CD Projekt RED has confirmed Cyberpunk 2077 will not have any gender option in its character creator.
In an interview with the Metro, Marthe Jonkers, senior concept artist discussed the upcoming game, and the decision to remove the feature.
When asked if the recent controversy (over a transcharacter being used in an in-game advert) had changed how CD Projekt Red would handle such issues, Jonkers revealed the studio was aiming to make a game that was “really inclusive” and that the gender option had been removed for that:
Metro: Traditional science fiction tends to be strangely sexless and yet we see in the real world that that’s the first thing people think of when new technology emerges. But CD Project keep get themselves in trouble with the portrayal of gender and trans issues. Have you changed your approach to how you deal with those sorts of things in the last year or so?
Jonkers: You know, we really want to make a video game that’s really inclusive.
Metro: I’ve spoken to a number of your devs now and it’s obvious to me they’re trying to do the right thing, but it’s such a difficult subject.
Jonkers: Of course, if you tackle certain subjects then you will expect people to have an opinion about it and we respect that. And it’s good that people give us feedback. And our character creation menu, for instance, compared to the last demo we now give you so many more options. For instance, you don’t choose your gender anymore. You don’t choose, “I want to be a female or male character” you now choose a body type. Because we want you to feel free to create any character you want.
So you choose your body type and we have two voices, one that’s male sounding, one is female sounding. You can mix and match. You can just connect them any way you want. And then we have a lot of extra skin tones and tattoos and hairstyles. So we really want to give people the freedom to make their own character and play the way they want to play.”
The Metro continued, asking if due to the aforementioned controversy (and alleged others) that if the studio had brought in more people to consult with. Jonkers explained how CD Projekt Red asks for feedback (usually via a feedback form in physical sales), and that the team wanted to tackle complicated subjects.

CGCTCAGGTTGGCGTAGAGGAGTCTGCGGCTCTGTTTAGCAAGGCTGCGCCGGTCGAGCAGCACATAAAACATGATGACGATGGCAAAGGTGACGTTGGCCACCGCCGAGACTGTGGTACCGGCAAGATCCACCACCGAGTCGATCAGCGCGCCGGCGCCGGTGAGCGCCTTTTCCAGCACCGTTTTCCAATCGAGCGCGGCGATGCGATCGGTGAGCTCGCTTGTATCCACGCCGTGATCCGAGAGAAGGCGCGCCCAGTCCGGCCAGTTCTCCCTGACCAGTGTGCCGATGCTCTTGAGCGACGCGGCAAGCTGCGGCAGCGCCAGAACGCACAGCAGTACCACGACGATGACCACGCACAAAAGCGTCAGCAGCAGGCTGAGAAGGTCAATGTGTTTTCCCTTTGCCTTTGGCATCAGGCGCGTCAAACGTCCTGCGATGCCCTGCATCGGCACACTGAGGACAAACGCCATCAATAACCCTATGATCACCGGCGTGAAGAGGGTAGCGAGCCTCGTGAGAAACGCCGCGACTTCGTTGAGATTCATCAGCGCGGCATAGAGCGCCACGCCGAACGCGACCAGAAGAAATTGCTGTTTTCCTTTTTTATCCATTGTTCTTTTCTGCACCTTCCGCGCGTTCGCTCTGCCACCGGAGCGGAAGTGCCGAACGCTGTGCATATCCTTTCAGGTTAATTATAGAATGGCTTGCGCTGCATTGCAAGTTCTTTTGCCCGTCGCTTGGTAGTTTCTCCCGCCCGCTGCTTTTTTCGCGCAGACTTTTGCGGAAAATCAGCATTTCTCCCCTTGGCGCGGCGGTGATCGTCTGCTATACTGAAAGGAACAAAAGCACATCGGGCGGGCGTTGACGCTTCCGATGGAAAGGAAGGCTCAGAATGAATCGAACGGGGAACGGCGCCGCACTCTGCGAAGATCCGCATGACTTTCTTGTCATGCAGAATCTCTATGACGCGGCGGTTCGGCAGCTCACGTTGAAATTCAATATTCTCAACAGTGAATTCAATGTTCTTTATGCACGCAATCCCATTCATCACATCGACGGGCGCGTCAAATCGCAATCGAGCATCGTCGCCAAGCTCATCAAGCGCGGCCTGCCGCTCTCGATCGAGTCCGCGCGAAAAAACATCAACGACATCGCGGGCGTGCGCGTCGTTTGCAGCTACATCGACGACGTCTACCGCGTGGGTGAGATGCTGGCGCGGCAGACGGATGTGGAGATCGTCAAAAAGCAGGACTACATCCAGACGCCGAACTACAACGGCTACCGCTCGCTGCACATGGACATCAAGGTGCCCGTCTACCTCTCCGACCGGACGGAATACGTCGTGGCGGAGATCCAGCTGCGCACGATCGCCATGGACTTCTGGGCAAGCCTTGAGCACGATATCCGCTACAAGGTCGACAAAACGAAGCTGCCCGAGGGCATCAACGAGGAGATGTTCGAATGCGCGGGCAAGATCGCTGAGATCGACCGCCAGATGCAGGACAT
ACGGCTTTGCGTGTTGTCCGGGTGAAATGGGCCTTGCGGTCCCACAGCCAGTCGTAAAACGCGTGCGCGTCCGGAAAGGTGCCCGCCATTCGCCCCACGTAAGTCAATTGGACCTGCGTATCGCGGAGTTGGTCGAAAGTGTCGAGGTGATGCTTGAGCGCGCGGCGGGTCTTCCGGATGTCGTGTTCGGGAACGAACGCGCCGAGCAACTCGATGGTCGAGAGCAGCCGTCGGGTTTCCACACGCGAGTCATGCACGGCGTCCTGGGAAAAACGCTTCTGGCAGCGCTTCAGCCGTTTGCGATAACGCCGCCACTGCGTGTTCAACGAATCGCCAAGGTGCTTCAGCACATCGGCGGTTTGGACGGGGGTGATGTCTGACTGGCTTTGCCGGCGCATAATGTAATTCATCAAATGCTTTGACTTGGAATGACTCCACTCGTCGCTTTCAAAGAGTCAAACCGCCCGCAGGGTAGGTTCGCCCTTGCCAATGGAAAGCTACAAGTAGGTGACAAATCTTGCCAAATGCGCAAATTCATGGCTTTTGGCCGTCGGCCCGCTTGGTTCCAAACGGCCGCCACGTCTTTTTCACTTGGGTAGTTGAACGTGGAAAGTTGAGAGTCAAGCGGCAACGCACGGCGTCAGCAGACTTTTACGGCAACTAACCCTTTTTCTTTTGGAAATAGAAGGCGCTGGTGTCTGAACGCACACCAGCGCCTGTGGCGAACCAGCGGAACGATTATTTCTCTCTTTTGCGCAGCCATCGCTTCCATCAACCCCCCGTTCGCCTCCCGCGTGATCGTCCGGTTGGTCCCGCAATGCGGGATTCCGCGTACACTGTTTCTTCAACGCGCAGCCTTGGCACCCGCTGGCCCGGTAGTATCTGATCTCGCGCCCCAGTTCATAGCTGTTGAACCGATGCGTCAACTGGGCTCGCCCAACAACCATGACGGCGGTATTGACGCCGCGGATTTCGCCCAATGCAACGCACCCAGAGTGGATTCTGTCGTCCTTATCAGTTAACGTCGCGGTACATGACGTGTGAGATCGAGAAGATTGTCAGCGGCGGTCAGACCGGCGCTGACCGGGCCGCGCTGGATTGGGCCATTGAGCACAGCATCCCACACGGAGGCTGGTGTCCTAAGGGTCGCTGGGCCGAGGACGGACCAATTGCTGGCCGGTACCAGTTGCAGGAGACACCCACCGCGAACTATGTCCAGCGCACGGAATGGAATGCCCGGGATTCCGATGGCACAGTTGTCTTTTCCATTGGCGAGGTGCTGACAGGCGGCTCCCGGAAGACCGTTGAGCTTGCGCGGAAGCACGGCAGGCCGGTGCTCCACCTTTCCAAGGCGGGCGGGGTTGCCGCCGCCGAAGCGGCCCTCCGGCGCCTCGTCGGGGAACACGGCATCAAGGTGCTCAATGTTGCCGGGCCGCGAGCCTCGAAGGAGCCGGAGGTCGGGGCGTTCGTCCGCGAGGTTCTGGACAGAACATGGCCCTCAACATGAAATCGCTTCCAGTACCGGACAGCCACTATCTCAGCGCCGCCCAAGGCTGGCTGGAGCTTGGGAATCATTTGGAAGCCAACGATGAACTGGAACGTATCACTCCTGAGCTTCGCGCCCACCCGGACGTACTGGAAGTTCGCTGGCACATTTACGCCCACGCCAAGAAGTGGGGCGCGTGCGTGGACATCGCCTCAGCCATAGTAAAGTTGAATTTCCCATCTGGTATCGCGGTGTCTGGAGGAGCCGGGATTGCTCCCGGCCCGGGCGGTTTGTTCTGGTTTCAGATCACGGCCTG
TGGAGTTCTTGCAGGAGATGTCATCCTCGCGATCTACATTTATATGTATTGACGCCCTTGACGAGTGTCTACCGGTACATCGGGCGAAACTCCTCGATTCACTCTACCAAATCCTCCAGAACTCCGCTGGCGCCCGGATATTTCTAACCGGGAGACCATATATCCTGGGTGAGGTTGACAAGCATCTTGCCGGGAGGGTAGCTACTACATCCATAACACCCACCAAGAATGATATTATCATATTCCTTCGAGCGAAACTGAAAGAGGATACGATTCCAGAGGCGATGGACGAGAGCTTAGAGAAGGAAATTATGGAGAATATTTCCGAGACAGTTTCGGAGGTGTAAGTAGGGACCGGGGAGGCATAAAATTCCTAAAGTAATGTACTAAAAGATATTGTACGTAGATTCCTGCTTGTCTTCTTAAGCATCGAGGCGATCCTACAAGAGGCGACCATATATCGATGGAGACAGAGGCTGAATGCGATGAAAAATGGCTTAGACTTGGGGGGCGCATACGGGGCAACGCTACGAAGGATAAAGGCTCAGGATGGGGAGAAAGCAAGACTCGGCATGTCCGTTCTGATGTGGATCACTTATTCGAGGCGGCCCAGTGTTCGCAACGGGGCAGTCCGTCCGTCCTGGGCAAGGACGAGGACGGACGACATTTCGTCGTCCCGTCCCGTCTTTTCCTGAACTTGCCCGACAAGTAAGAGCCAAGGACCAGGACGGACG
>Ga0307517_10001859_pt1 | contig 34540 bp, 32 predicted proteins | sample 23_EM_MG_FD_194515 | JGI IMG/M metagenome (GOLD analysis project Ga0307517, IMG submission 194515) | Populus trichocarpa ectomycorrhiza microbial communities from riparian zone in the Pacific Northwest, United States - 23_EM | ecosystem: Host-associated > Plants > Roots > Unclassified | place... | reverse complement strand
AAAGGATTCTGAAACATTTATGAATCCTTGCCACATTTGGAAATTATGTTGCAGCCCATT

“Metro: Have you specifically sought out a wider range of people to consult on the game, since all these controversies started flaring up?
Jonkers: Our team is very international and very diverse but we have asked for a lot of feedback. We always ask for feedback and even when we show these demos, we still ask people to tell us what they think.
[…] We just wanna know what we can improve on because we want to make a really good game and we really wanna make a game that everybody is comfortable playing. But at the same time we’ll tackle difficult issues. It is a cyberpunk world after all.
Metro: Are the sexual and self-identity issues something you tackle directly through missions and story or are they more just implied by the character creation tools?
Jonkers: We do tackle a lot of… complicated subjects, I’d say. Because we wanted to create a very believable cyberpunk world. Cyberpunk 2020 was also a world that had a very dark side and we are also showing this in Cyberpunk 2077, but we paint a picture and we let the player interpret it. We leave it up to the player to see what they think of the situations and how they would handle it.
So we’re trying to create a sort of realistic world, we’re trying not to shy away from cyberpunk themes. But at the same time we’re giving the freedom to the player to approach the situations how they want to.”
In case you missed it, you can find our thorough hands-on preview for Cyberpunk 2077 from this year’s E3, here.